Aerial images can be acquired relative quickly and with ground resolutions of down to a few cm per pixel. Usually, cameras are pre-calibrated and the position and orientation at each imaging position is measured during the flight by differential GPS and IMU sensors.
For several applications, it is useful or required to reconstruct the scene and integrate all individual images into one consistent, large image.
All images are typically bundle adjusted such that the geometry of all cameras is known with high precision (i.e. less than one pixel error). Aerial cameras include full frame cameras as well as pushbroom cameras. While the former can be modeled using a pinhole model, the latter need a more complex model (Hirschmueller et al., 2005). The most critical step requires matching of all pixels with corresponding pixels of neighboring images using the Semi-Global Matching stereo algorithm.
The geometrical and correspondence information is used for reconstructing all points and mapping them into an equidistant grid. For aerial images, it is typically sufficient to store one height (i.e. the highest) in each grid cell, which results in a 2.5D model. Thus, the individual perspective projections are transformed and fused into an orthographic projection using a 2.5D model (Hirschmueller, 2008).
A true orthographic (single) image is created from all individual images by projecting the height of each grid cell back into all images and searching the image that best "sees" this point. Some geometrical and radiometrical based heuristics are used for finding unoccluded projections and for combining their values. Similarly, tilted (i.e. side) textures for houses, etc. can be generated by using tilted ortho projections (Hirschmueller, 2008).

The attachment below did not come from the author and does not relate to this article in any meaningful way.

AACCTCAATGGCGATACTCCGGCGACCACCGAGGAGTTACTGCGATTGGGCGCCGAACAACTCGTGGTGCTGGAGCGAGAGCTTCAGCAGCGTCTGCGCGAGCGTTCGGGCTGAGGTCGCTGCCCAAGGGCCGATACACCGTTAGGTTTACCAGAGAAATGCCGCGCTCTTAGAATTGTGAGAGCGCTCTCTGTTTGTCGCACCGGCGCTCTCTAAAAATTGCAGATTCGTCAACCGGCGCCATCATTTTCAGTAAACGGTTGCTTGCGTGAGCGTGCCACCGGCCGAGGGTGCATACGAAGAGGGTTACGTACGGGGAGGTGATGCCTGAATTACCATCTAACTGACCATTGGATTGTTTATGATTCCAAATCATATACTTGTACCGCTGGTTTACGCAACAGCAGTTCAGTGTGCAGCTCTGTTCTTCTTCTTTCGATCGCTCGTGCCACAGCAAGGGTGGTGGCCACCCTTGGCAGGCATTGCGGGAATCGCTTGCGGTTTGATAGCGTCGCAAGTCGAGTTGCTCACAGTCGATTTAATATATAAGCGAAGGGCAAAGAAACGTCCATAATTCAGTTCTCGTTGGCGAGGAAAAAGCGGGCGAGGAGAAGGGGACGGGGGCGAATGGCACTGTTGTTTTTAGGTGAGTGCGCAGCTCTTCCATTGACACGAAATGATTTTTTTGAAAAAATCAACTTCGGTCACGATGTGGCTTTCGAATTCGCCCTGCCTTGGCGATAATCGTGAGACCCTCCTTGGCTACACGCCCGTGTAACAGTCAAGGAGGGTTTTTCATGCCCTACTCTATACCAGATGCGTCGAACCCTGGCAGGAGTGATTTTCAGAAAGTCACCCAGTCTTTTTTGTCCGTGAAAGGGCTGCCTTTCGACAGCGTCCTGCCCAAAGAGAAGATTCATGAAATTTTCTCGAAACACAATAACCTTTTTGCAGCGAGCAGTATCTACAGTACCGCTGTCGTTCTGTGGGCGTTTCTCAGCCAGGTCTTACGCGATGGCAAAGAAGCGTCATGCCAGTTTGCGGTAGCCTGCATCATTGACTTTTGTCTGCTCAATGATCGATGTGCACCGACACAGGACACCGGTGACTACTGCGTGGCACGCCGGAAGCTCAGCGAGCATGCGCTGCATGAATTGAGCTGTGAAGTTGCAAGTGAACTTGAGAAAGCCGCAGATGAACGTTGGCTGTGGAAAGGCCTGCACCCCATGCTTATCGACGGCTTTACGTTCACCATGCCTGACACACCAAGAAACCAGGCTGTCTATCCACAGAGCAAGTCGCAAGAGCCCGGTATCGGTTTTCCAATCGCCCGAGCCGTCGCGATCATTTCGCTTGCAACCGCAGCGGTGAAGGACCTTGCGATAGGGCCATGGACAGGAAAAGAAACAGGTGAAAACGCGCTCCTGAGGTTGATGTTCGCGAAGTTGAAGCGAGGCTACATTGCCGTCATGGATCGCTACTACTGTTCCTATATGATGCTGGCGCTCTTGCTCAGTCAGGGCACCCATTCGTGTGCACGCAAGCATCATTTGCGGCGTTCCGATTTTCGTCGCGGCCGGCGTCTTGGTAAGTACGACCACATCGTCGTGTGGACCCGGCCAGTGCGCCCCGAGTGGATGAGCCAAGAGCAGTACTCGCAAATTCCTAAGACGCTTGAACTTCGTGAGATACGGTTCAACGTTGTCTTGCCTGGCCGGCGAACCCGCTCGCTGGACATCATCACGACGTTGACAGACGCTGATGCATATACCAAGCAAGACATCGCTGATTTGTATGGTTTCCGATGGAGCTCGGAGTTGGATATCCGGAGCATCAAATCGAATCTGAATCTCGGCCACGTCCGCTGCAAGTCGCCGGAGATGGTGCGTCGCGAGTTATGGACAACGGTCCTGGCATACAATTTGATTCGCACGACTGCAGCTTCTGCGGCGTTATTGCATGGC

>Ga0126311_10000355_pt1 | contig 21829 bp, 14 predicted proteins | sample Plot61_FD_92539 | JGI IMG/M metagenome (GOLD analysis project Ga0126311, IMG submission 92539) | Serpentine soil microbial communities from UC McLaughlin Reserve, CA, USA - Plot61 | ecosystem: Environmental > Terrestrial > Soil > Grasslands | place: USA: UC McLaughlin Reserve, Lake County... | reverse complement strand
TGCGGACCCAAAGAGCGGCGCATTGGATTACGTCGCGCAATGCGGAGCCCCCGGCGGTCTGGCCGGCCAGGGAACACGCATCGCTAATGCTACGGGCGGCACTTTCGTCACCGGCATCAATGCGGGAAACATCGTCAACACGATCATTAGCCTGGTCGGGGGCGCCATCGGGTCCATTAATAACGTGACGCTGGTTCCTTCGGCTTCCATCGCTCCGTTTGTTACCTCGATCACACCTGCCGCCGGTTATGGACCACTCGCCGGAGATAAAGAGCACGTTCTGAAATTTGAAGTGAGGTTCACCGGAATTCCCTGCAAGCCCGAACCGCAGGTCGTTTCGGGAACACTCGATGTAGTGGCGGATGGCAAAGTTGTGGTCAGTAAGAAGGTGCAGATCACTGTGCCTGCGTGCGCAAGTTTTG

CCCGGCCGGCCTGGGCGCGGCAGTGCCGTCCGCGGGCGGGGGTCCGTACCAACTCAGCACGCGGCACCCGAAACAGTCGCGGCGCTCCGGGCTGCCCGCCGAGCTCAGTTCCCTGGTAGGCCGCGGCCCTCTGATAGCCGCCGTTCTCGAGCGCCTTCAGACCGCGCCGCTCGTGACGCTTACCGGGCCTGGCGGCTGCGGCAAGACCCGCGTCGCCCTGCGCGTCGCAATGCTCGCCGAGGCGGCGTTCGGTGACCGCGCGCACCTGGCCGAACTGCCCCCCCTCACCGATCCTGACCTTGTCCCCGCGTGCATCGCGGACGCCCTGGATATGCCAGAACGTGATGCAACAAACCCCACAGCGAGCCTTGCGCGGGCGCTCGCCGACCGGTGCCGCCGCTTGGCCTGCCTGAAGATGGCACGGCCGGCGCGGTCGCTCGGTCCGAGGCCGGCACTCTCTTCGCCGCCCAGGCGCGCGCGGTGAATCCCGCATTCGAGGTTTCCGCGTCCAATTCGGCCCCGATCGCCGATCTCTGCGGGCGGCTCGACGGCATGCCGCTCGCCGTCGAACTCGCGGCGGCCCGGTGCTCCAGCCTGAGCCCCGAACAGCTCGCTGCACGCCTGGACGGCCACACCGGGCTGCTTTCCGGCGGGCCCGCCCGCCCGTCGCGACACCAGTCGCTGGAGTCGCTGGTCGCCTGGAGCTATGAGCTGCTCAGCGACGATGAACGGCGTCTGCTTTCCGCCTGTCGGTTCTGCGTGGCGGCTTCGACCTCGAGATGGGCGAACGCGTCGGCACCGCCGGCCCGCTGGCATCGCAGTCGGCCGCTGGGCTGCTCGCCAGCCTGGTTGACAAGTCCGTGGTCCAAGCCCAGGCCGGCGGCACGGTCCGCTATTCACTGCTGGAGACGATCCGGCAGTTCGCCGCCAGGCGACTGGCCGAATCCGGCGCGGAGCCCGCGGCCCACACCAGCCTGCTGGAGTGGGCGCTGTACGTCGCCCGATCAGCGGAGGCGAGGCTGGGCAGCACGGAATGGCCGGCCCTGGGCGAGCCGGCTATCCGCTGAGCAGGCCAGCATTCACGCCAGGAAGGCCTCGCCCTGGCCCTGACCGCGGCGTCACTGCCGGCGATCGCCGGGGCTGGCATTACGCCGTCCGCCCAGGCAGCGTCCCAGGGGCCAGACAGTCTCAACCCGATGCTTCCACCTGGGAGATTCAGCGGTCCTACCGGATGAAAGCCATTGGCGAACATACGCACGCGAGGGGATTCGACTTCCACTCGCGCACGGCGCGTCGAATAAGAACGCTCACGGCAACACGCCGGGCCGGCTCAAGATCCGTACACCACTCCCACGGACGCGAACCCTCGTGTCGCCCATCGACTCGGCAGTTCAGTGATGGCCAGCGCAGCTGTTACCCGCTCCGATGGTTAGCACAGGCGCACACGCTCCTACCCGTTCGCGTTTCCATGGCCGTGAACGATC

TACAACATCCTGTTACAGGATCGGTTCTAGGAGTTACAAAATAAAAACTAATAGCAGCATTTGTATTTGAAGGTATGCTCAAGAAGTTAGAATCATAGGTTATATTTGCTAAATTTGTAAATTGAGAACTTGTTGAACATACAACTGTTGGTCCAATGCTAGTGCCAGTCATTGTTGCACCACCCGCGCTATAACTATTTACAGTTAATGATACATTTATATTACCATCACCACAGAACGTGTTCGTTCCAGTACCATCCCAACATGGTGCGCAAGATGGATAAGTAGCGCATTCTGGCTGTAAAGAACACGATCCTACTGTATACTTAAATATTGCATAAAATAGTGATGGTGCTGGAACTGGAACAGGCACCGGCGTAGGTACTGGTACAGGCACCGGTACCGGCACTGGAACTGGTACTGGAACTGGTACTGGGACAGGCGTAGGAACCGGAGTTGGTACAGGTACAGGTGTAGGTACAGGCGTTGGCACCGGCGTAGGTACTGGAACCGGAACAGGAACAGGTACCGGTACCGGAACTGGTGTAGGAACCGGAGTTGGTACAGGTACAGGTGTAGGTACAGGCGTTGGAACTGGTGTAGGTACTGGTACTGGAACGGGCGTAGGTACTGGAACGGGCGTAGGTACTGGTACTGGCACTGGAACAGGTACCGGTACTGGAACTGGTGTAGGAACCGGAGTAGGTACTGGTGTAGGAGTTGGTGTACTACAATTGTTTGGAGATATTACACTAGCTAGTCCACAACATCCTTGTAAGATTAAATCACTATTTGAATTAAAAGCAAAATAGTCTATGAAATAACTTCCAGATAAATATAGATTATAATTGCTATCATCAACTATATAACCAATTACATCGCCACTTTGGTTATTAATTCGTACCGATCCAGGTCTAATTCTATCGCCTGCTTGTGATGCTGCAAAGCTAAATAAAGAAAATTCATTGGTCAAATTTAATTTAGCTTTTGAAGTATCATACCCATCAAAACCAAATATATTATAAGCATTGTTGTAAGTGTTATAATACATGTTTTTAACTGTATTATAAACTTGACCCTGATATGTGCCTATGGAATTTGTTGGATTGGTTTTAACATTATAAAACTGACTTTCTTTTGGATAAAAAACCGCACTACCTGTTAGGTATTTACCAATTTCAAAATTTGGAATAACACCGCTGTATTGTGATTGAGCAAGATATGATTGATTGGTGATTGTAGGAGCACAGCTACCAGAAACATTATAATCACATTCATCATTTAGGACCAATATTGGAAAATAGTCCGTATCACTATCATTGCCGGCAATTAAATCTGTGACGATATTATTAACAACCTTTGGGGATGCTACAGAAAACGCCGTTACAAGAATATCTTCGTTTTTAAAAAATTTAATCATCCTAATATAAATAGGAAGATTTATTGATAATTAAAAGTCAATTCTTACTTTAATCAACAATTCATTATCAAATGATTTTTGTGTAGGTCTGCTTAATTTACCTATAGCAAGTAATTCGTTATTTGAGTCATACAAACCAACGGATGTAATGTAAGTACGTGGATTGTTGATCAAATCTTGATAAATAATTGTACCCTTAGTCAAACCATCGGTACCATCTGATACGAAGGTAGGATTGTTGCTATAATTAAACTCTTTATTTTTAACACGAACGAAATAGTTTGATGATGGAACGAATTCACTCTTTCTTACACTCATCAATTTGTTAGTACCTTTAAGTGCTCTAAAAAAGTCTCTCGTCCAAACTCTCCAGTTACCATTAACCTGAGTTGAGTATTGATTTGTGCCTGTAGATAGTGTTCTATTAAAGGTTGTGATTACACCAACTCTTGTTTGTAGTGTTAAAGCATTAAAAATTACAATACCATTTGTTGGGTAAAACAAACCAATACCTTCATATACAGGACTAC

For visualization, it is often necessary to transform the textured 2.5D model, which is represented as an equidistant grid of height and color values, into a textured mesh, that can be rendered fast on modern graphics hardware. The automatic process performs six steps: tilling with overlap, mesh generation, mesh simplifying, mesh cutting, mesh merging and texture mapping. The result is saved as a group of simplified meshes with corresponding textures in VRML 2.0 format (Liu et al., 2007).
The images below show a fully automatic, textured reconstruction from aerial images with 7 cm/Pixel ground resolution. All steps after bundle adjustment are fully automatic (i.e. do not require any manual interaction).
Mesh generation of a terrain of size 24480x11570 resulted in 3623330 triangles and was done in about 26.5 minutes on a 2.4 GHz PC with 2 GB RAM. An example is shown in the image below.
Automatic terrain modeling is implemented on a cluster for automatically processing huge amounts if image data.
We have processed the data on a computer with Intel Core2 Duo Processor E6600 (2.4GHz) and 2048 MB RAM. The runtime to processing various models is showed in the following table:
Another application is the reconstruction of Martian terrain from orbital images (Hirschmueller, et al., 2006).
Heiko Hirschmüller (2008), Stereo Processing by Semi-Global Matching and Mutual Information, in IEEE Transactions on Pattern Analysis and Machine Intelligence, Volume 30(2), February 2008, pp. 328-341.
R. Liu, D. Burschka, G. Hirzinger and B. Strackenbrock (2007), Real Time Fully Automatic 3D-Modeling of HRSC Landscape Data, in Proc. of Urban Remote Sensing Joint Event (6th URS/4th Urban), Paris, 2007.
Heiko Hirschmüller, Helmut Mayer, G. Neukum and the HRSC-CoI Team (2006), Stereo Processing of HRSC Mars Express Images by Semi-Global Matching, International Archives of Photogrammetry, Remote Sensing and Spatial Information Sciences, Volume XXXVI, Part 4, 27-30 September 2006, Goa, India.
Heiko Hirschmüller, Frank Scholten, Gerd Hirzinger (2005), Stereo Vision Based Reconstruction of Huge Urban Areas from an Airborne Pushbroom Camera (HRSC), in Lecture Notes in Computer Science: Pattern Recognition, Proceedings of the 27th DAGM Symposium, 30 August - 2 September 2005, Vienna, Austria, Volume 3663, pp. 58-66.